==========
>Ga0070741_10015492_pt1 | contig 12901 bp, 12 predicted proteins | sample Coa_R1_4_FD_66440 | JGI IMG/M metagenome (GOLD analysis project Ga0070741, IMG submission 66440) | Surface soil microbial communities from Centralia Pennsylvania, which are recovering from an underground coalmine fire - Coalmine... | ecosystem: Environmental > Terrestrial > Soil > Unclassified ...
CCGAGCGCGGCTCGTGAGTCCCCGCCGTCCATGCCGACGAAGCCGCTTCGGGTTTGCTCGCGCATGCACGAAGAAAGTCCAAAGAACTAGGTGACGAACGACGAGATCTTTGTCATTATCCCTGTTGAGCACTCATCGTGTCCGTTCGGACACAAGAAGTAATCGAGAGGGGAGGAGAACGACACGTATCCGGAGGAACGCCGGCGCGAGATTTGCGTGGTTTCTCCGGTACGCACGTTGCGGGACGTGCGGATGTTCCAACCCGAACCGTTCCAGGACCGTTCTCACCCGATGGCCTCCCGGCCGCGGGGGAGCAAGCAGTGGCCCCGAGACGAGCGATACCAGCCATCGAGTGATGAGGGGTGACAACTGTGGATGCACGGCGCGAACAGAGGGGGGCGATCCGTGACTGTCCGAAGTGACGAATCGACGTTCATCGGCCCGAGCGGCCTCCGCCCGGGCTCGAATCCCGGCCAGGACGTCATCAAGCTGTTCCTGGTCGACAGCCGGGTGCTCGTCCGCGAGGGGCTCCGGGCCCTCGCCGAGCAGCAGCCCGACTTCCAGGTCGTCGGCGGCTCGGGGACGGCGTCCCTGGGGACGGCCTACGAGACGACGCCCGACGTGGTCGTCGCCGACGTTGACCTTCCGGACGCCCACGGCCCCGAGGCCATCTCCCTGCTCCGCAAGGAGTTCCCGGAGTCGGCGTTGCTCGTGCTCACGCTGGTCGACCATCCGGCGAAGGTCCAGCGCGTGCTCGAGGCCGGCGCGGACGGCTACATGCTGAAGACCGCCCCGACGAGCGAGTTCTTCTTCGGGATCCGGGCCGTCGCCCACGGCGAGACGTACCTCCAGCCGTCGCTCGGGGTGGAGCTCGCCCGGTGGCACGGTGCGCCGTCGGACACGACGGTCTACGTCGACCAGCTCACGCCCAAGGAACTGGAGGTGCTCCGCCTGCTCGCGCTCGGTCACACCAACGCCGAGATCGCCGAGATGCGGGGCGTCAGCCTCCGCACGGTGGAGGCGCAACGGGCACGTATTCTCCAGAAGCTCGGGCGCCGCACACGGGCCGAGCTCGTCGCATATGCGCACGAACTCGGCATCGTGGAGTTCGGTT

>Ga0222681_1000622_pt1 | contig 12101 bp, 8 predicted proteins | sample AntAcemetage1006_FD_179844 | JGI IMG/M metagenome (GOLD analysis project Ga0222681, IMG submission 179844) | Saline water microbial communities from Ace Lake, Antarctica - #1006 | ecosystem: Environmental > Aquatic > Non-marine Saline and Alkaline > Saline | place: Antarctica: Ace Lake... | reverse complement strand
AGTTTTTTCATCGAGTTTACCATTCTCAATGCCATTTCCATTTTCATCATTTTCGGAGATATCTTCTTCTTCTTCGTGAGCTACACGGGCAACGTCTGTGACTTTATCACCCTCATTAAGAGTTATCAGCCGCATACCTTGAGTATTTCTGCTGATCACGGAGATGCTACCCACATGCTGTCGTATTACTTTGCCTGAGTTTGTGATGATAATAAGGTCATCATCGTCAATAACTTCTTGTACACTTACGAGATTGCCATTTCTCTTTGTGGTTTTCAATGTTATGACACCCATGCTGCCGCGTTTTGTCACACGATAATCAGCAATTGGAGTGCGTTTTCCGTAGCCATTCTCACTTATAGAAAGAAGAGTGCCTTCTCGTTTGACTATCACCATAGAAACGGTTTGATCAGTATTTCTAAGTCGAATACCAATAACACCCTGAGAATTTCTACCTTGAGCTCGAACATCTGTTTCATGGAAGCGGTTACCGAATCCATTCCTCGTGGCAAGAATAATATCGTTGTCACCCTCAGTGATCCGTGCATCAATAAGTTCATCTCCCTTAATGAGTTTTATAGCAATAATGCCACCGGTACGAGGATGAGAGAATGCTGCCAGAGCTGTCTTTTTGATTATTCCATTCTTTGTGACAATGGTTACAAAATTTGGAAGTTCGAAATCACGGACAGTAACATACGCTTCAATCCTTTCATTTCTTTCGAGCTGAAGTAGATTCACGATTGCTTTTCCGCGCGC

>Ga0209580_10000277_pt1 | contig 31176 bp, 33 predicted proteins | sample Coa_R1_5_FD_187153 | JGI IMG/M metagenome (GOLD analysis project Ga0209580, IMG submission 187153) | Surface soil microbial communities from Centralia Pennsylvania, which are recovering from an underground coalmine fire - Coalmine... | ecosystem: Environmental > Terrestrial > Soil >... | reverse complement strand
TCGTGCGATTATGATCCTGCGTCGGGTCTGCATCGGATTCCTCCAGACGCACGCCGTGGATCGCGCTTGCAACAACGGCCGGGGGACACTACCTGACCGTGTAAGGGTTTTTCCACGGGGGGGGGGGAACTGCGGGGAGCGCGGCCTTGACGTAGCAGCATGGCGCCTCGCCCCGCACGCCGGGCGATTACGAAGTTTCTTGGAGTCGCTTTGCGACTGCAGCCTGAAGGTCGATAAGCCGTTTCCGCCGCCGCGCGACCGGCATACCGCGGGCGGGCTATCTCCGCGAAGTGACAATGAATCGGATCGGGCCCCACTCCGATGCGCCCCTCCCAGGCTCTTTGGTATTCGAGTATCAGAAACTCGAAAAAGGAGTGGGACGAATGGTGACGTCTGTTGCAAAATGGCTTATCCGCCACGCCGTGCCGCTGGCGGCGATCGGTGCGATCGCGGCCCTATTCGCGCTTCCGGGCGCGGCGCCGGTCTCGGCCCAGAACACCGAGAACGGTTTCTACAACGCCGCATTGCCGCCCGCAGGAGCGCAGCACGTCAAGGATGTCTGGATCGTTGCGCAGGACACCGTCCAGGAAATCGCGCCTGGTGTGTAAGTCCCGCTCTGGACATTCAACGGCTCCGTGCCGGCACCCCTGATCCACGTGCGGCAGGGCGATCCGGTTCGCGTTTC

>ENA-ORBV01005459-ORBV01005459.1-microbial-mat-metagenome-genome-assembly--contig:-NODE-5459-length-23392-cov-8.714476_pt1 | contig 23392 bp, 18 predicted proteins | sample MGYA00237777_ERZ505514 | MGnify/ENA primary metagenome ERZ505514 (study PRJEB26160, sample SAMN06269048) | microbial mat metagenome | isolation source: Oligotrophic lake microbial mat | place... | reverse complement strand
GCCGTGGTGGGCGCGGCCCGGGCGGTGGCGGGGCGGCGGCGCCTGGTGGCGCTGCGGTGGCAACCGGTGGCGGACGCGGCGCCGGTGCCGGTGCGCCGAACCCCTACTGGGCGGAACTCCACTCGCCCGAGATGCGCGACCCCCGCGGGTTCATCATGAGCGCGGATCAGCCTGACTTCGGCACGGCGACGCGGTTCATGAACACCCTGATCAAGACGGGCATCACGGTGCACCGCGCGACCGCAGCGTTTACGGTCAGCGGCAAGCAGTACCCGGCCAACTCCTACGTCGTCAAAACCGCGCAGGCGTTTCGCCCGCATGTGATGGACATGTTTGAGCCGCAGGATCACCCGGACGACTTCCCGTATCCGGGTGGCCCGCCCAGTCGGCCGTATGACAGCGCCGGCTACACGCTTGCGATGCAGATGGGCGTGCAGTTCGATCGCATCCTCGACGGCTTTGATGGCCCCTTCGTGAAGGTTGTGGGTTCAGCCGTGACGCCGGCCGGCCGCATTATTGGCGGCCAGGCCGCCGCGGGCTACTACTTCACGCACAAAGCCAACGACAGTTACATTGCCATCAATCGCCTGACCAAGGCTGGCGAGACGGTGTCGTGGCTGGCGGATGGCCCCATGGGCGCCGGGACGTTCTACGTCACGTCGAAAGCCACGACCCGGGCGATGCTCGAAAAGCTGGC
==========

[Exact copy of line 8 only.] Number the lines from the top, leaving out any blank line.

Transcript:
GCCGTGGTGGGCGCGGCCCGGGCGGTGGCGGGGCGGCGGCGCCTGGTGGCGCTGCGGTGGCAACCGGTGGCGGACGCGGCGCCGGTGCCGGTGCGCCGAACCCCTACTGGGCGGAACTCCACTCGCCCGAGATGCGCGACCCCCGCGGGTTCATCATGAGCGCGGATCAGCCTGACTTCGGCACGGCGACGCGGTTCATGAACACCCTGATCAAGACGGGCATCACGGTGCACCGCGCGACCGCAGCGTTTACGGTCAGCGGCAAGCAGTACCCGGCCAACTCCTACGTCGTCAAAACCGCGCAGGCGTTTCGCCCGCATGTGATGGACATGTTTGAGCCGCAGGATCACCCGGACGACTTCCCGTATCCGGGTGGCCCGCCCAGTCGGCCGTATGACAGCGCCGGCTACACGCTTGCGATGCAGATGGGCGTGCAGTTCGATCGCATCCTCGACGGCTTTGATGGCCCCTTCGTGAAGGTTGTGGGTTCAGCCGTGACGCCGGCCGGCCGCATTATTGGCGGCCAGGCCGCCGCGGGCTACTACTTCACGCACAAAGCCAACGACAGTTACATTGCCATCAATCGCCTGACCAAGGCTGGCGAGACGGTGTCGTGGCTGGCGGATGGCCCCATGGGCGCCGGGACGTTCTACGTCACGTCGAAAGCCACGACCCGGGCGATGCTCGAAAAGCTGGC